Texas Driver License Suspended?
Attorney Tad Nelson will get you back on the road.
A Texas Driver License may be revoked for several reasons, including Driving While Intoxicated, Driving Under the Influence, or refusal or failure of a breath/blood/chemical test. The length of the suspension, which is handed down after an ALR hearing (if requested), can vary from 30 days to 2 years depending on the offense and/or recent convictions.
If your license is suspended, you can usually get a license which allows you to drive under limited circumstances. These circumstances include driving to and from work, grocery store, and school. If the court grants you an occupational license, the court will issue an order restricting your driving in the following areas:
- You’ll only be allowed to drive during designated periods of day and days during the week.
- You’ll only be allowed to drive for the designated reasons.
- The court order will specify the areas in which you may drive or routes of travel which you may take while using the license.
The court is required to restrict the driving times to no more than four hours in a 24-hour period unless you can show the judge it is necessary for you to drive for longer periods of time. If you can convince the judge that it is necessary, he or she may allow you to drive for up to 12 hours in any 24-hour period.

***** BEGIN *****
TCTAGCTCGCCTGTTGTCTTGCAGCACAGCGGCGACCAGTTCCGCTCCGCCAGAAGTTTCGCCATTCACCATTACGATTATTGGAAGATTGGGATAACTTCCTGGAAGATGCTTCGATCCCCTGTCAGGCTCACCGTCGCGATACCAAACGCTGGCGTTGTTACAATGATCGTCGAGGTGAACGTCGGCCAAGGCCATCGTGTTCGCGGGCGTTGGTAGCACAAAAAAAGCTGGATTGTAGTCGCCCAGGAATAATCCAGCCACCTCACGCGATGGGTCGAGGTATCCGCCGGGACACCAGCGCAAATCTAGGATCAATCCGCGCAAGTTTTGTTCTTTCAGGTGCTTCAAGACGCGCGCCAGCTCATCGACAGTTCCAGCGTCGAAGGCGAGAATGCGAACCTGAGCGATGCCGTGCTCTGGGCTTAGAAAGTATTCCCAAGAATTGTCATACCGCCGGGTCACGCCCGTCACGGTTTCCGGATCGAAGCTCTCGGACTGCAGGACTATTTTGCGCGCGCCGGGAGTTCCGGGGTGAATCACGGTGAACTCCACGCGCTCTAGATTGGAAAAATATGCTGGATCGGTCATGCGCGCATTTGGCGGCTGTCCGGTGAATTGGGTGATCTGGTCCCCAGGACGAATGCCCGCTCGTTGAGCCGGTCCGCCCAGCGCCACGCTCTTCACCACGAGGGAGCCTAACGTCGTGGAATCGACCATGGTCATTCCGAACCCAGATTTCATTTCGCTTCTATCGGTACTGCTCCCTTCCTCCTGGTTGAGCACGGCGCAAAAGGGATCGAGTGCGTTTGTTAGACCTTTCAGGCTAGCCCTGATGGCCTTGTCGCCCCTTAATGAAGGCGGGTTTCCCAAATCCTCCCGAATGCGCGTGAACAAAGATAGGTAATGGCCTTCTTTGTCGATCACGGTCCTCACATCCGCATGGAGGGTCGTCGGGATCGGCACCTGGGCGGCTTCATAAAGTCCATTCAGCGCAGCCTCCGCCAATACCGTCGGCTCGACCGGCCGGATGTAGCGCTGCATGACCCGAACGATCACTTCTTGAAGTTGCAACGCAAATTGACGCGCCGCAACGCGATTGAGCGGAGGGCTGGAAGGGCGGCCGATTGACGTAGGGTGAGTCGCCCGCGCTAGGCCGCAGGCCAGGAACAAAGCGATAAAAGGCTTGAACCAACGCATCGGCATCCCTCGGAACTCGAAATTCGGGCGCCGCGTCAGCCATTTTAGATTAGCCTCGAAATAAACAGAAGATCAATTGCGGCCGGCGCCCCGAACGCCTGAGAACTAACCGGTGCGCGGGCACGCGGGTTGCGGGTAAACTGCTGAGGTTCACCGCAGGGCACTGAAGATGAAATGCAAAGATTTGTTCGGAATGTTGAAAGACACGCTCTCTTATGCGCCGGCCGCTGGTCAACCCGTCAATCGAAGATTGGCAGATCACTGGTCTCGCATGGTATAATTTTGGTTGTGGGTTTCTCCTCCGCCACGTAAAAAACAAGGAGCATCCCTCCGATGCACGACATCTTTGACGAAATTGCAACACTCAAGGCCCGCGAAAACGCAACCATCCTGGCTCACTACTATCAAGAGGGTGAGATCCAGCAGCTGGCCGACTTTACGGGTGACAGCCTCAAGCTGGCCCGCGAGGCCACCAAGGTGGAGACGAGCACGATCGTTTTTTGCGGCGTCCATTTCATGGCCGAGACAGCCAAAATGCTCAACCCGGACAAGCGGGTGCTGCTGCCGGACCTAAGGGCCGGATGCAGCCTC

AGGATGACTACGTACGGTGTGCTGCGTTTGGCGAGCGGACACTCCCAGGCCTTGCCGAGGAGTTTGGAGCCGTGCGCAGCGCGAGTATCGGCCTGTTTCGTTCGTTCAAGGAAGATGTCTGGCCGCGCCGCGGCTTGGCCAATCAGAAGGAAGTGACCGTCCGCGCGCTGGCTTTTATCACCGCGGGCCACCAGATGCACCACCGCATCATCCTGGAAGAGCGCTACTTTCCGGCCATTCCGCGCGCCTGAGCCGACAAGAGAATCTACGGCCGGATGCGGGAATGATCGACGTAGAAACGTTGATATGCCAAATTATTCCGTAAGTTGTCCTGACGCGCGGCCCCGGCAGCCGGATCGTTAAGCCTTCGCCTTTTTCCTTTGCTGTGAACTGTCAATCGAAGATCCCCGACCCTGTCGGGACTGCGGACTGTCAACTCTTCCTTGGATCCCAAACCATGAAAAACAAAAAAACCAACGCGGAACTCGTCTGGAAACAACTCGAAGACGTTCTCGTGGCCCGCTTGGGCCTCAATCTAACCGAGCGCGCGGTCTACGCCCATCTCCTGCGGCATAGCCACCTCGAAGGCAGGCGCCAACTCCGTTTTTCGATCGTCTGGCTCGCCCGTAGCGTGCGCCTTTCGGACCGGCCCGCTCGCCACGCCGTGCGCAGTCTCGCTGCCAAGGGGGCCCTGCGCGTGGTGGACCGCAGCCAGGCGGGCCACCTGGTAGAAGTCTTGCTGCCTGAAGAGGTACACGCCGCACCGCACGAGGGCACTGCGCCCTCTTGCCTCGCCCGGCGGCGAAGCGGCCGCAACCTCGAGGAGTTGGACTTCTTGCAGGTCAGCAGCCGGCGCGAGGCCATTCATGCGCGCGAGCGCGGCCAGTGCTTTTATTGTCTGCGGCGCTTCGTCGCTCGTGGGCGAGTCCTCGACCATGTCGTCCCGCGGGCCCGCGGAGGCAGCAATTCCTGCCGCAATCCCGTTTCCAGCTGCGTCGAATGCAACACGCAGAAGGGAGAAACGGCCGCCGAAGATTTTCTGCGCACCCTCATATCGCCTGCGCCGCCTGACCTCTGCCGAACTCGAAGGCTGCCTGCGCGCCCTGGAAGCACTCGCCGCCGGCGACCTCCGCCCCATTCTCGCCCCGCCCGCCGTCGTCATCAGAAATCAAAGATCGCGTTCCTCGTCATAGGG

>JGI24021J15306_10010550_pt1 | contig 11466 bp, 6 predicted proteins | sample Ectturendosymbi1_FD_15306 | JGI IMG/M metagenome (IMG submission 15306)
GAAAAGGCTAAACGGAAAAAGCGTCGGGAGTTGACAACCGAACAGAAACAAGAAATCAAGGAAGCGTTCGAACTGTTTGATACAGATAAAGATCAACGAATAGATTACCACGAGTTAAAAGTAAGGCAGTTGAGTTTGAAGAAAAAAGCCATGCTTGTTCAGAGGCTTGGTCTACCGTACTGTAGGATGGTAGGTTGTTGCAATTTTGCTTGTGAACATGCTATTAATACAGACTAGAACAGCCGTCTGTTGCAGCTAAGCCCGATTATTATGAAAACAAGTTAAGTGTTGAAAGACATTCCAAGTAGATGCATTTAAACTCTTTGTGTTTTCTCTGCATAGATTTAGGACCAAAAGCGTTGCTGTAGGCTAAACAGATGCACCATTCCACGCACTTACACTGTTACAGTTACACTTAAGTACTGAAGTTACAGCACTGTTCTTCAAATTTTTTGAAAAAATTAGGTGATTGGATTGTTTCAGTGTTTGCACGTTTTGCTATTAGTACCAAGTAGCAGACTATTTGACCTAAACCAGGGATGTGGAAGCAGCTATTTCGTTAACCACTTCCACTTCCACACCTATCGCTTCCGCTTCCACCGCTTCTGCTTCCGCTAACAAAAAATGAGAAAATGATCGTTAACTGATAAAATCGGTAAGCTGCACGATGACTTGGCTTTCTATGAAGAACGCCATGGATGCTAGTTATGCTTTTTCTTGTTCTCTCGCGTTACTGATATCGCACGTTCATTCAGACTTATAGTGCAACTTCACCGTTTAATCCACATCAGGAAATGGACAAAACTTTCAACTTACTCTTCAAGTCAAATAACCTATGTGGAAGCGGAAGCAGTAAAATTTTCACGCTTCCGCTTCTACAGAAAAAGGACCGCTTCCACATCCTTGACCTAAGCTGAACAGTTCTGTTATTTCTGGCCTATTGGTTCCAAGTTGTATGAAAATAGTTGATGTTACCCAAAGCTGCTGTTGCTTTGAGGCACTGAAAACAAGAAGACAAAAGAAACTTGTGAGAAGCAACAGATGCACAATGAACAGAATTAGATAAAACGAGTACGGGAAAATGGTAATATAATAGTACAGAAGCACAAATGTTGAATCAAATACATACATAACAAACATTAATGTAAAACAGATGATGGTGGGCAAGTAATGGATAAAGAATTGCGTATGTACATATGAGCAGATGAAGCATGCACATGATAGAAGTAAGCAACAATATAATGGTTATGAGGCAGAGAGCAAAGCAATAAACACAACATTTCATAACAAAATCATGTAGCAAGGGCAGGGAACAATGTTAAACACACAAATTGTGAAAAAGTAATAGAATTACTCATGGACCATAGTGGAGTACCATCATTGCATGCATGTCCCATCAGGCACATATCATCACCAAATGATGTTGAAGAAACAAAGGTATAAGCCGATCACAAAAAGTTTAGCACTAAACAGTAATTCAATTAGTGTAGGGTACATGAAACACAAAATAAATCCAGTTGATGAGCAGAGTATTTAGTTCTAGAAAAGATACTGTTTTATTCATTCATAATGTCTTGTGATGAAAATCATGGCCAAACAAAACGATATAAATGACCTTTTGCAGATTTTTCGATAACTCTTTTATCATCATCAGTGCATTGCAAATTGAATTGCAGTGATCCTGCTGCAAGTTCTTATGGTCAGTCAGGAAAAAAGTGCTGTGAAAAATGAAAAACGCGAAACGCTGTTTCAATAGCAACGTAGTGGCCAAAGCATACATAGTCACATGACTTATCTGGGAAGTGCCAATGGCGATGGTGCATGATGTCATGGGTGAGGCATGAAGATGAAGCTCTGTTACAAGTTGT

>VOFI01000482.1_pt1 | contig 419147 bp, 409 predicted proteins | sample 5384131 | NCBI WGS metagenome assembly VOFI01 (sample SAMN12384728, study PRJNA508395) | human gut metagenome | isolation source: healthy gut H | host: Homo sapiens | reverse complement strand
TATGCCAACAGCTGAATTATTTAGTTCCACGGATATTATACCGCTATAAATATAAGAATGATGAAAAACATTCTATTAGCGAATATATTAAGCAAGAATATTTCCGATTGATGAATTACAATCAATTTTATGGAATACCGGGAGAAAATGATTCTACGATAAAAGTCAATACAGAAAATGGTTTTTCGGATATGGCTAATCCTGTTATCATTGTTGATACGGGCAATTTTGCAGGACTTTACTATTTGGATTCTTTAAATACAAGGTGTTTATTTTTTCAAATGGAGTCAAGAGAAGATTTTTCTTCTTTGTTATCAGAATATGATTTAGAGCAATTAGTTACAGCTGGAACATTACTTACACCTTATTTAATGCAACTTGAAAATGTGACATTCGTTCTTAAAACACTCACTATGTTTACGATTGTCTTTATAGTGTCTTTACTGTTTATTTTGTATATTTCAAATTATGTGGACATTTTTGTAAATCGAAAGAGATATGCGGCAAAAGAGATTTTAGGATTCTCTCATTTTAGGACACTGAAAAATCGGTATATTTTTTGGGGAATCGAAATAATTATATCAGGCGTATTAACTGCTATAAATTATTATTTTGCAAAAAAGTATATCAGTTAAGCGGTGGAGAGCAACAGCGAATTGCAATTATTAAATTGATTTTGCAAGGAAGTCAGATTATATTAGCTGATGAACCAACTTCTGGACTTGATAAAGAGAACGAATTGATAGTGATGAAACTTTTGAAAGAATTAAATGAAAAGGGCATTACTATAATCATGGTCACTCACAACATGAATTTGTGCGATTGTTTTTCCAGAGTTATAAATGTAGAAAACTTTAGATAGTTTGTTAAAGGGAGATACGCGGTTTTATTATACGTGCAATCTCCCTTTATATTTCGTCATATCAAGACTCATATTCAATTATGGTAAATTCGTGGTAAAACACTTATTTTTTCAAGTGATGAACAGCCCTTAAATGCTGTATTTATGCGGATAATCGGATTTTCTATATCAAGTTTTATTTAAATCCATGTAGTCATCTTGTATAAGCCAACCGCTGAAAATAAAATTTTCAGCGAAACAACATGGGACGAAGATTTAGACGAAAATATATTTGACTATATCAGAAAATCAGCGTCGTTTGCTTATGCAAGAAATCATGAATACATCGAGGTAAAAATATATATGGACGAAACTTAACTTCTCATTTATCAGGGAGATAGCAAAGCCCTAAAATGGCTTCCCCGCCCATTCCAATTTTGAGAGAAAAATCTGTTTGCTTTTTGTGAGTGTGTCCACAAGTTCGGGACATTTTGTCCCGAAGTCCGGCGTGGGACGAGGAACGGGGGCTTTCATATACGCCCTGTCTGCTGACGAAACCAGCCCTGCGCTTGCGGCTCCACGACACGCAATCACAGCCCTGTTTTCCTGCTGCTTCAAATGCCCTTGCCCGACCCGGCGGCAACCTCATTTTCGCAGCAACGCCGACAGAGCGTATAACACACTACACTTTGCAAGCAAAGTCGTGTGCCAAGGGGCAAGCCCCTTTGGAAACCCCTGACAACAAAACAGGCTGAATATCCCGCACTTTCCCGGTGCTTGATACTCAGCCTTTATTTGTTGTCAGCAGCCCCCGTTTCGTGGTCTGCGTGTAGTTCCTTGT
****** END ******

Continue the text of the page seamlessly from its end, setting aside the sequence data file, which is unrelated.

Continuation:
What if I break the rules?
If you drive in a manner which violates the conditions of your occupational license, or if you fail to have the license in your possession when you drive, you can be convicted of Driving While License Suspended (DWLS), which is a Class “B” Misdemeanor punishable by up to 180 days in jail and a $2,000 fine. In addition, your license will be automatically revoked for the original period of suspension.
Under certain circumstances, if your license is suspended due to a DWI conviction, the court may require you to install an ignition interlock device on your vehicle. This device requires you to test your breath for alcohol prior to being able to start the car, plus it logs the time and date of the test and this is recorded for review by your probation officer. The cost of the device and the cost of installation and removal will be paid by the offender, not the state.
There are certain circumstances under which you will not be eligible for an occupational license. Upon your initial interview with the legal team at The Law Offices of Tad Nelson & Associates, we will be able to tell you whether or not you are eligible for an occupational license.
To get started with your free case review, call our office at 281-280-0100 or 713-802-1631.